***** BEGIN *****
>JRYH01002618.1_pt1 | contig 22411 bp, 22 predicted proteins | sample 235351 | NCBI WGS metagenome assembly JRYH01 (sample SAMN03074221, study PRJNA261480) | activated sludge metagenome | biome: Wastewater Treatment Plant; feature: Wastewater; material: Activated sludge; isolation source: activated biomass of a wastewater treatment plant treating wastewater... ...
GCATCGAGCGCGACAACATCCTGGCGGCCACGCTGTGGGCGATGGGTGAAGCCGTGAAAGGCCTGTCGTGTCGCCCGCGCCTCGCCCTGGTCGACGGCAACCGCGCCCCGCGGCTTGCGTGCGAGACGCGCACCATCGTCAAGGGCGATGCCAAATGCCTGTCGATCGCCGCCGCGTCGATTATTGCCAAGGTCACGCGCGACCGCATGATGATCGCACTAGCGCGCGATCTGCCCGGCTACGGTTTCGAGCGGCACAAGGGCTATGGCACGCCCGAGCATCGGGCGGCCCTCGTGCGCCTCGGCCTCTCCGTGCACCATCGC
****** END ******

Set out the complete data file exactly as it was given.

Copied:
>JRYH01002618.1_pt1 | contig 22411 bp, 22 predicted proteins | sample 235351 | NCBI WGS metagenome assembly JRYH01 (sample SAMN03074221, study PRJNA261480) | activated sludge metagenome | biome: Wastewater Treatment Plant; feature: Wastewater; material: Activated sludge; isolation source: activated biomass of a wastewater treatment plant treating wastewater... ...
GCATCGAGCGCGACAACATCCTGGCGGCCACGCTGTGGGCGATGGGTGAAGCCGTGAAAGGCCTGTCGTGTCGCCCGCGCCTCGCCCTGGTCGACGGCAACCGCGCCCCGCGGCTTGCGTGCGAGACGCGCACCATCGTCAAGGGCGATGCCAAATGCCTGTCGATCGCCGCCGCGTCGATTATTGCCAAGGTCACGCGCGACCGCATGATGATCGCACTAGCGCGCGATCTGCCCGGCTACGGTTTCGAGCGGCACAAGGGCTATGGCACGCCCGAGCATCGGGCGGCCCTCGTGCGCCTCGGCCTCTCCGTGCACCATCGC